A former colleague from Istanbul has written an intriguing piece for the New Republic called "Spy Sex: Inside the Randy Culture of the CIA." Reuel Marc Gerecht, who served with the Agency in Turkey and France before finding a more satisfying perch targeting Iran at the American Enterprise Institute, makes the claim that as CIA... Read More
John Brennan knows there's more to intelligence than drones.
We have lately witnessed two cabinet-level confirmation hearings by the Senate in which little or nothing was asked that actually might enlighten us as to how the State and Defense Departments might be transformed over the next four years. John Kerry was tossed softballs, while Chuck Hagel was hammered over his reported detachment from Israel... Read More
A report on the post-Petraeus CIA and jihadist "refugees" in Turkey.
There was considerable pushback at the Central Intelligence Agency following the resignation of David Petraeus. Former military officers are generally disliked at CIA, but Petraeus made all the right moves by arriving at Langley without a staff and with a professed willingness to learn. Then he went ahead and pulled together a team that favored... Read More
It is being reported that recently rusticated CIA Director David Petraeus annoyed his Agency subordinates through his requiring staff to hand him bottles of water at “precise intervals” when he was jogging and also demanding fresh sliced pineapple be made “available during business trips before bedtime.” As I recall when Ronald Reagan's Director of Central... Read More
Intelligence agents answer to Langley, not the State Department.
The various accounts of the Sept. 11 Benghazi incident in which four Americans died demonstrate that there is a profound misunderstanding of what the Central Intelligence Agency does and how it interacts with the State Department overseas. The U.S. ambassador in any country is the personal representative of the president of the United States, and... Read More
Nearly everyone commenting on the rapidly expanding Petraeus story is missing the most critical point: it is inconceivable that the FBI would get involved in an investigation that came to include the Director of Central Intelligence even peripherally without having that information go straight up to the desk of FBI Director Robert Mueller. And Mueller... Read More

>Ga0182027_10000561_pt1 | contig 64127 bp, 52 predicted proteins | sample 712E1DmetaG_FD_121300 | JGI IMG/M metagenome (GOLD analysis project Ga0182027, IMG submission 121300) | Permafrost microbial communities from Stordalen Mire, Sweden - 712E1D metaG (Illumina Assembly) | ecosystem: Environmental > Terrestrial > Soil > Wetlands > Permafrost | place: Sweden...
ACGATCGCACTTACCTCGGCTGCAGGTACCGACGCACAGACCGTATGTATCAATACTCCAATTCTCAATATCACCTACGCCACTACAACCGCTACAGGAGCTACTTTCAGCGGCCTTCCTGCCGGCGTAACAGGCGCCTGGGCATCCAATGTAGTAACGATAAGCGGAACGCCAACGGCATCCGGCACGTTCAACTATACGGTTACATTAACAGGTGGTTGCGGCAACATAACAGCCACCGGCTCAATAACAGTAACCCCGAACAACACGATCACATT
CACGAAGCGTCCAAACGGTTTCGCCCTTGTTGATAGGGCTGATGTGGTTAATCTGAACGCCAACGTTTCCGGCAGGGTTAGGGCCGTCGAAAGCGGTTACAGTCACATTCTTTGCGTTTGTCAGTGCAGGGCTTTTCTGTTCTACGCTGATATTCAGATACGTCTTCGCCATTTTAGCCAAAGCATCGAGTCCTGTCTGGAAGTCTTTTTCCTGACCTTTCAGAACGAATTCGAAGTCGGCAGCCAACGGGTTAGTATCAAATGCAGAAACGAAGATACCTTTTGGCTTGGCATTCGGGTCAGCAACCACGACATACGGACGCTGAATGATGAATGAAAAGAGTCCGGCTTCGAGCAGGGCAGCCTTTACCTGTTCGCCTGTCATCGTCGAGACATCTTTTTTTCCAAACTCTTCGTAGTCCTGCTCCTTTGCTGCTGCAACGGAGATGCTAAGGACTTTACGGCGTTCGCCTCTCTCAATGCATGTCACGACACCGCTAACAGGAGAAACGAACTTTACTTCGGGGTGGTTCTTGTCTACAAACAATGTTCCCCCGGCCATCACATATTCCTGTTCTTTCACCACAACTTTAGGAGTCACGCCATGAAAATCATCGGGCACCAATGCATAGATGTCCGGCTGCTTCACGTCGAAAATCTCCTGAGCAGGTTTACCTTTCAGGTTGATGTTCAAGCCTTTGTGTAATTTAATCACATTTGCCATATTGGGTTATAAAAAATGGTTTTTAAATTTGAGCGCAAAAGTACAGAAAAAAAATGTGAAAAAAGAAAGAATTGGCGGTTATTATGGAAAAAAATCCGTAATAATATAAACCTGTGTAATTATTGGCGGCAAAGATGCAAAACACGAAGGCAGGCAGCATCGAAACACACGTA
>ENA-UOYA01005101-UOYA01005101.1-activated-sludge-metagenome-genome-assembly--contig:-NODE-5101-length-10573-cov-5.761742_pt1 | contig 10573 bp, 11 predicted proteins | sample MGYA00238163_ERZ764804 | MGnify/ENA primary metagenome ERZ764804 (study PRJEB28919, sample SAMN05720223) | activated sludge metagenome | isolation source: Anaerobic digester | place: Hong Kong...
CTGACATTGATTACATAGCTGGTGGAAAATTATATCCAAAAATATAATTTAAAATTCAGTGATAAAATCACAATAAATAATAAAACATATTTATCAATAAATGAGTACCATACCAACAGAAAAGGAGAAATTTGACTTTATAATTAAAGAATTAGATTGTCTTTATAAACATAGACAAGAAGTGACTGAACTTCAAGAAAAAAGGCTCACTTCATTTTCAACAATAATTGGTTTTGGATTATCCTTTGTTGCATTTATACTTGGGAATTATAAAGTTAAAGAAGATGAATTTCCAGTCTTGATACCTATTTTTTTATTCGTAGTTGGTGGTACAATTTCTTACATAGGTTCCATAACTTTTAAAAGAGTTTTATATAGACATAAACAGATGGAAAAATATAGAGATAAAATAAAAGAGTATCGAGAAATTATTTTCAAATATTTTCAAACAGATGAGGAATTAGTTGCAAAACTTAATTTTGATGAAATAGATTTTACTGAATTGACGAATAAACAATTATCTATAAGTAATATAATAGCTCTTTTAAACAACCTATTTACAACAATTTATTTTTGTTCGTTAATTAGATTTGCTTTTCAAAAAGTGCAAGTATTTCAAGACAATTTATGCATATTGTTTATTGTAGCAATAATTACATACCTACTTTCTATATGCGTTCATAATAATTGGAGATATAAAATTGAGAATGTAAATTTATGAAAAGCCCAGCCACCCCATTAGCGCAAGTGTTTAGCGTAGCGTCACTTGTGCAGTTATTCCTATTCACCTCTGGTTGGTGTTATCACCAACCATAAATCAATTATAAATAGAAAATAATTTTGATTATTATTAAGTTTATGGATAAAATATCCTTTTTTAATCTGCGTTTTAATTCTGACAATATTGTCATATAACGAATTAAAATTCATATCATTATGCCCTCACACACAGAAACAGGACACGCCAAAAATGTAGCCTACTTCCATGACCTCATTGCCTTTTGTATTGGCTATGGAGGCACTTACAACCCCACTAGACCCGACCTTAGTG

It now seems clear what occurred to bring down CIA Director David Petraeus: some months ago his paramour Paula Broadwell sent threatening emails to another woman warning her to keep away from Petraeus, seemingly unaware that computers and emails have signatures that can be identified by investigators. The woman, identified by the Associated Press as... Read More
The Obama administration is enhancing the U.S. presence in Africa, which it is increasingly identifying as the new front in the war against Islamic militants. New drones for the CIA will be partially deployed in Afghanistan in an attempt to take up the slack as Western troop presence wanes over the next year, but most... Read More
There have been a number of conspiracy theories floated by those who are seeking to learn exactly how a video clip guaranteed to provoke riots throughout the Middle East surfaced at this time, close to a U.S. presidential election. The Romney team has already worked hard to make hay from the past week’s events, claiming... Read More
I finally got around to watching the new Tinker Tailor Soldier Spy movie with Gary Oldman as the diffident George Smiley, very well acted in the usual all-British fashion even if most of it was apparently filmed in Hungary. The movie had some bad reviews and Amazon viewers mostly found it slow moving, but it... Read More
Kelley has raised the necessary question of what kind of activity an intelligence agency can engage in before it steps over a line and does far more harm than good, a process sometimes referred to as “blowback.” Her analysis of CIA use of a Pakistani doctor ostensibly involved in an eradication program to collect DNA... Read More
"Enhanced interrogation" has critics even within the Agency -- but you wouldn't know that from Jose Rodriguez's new book.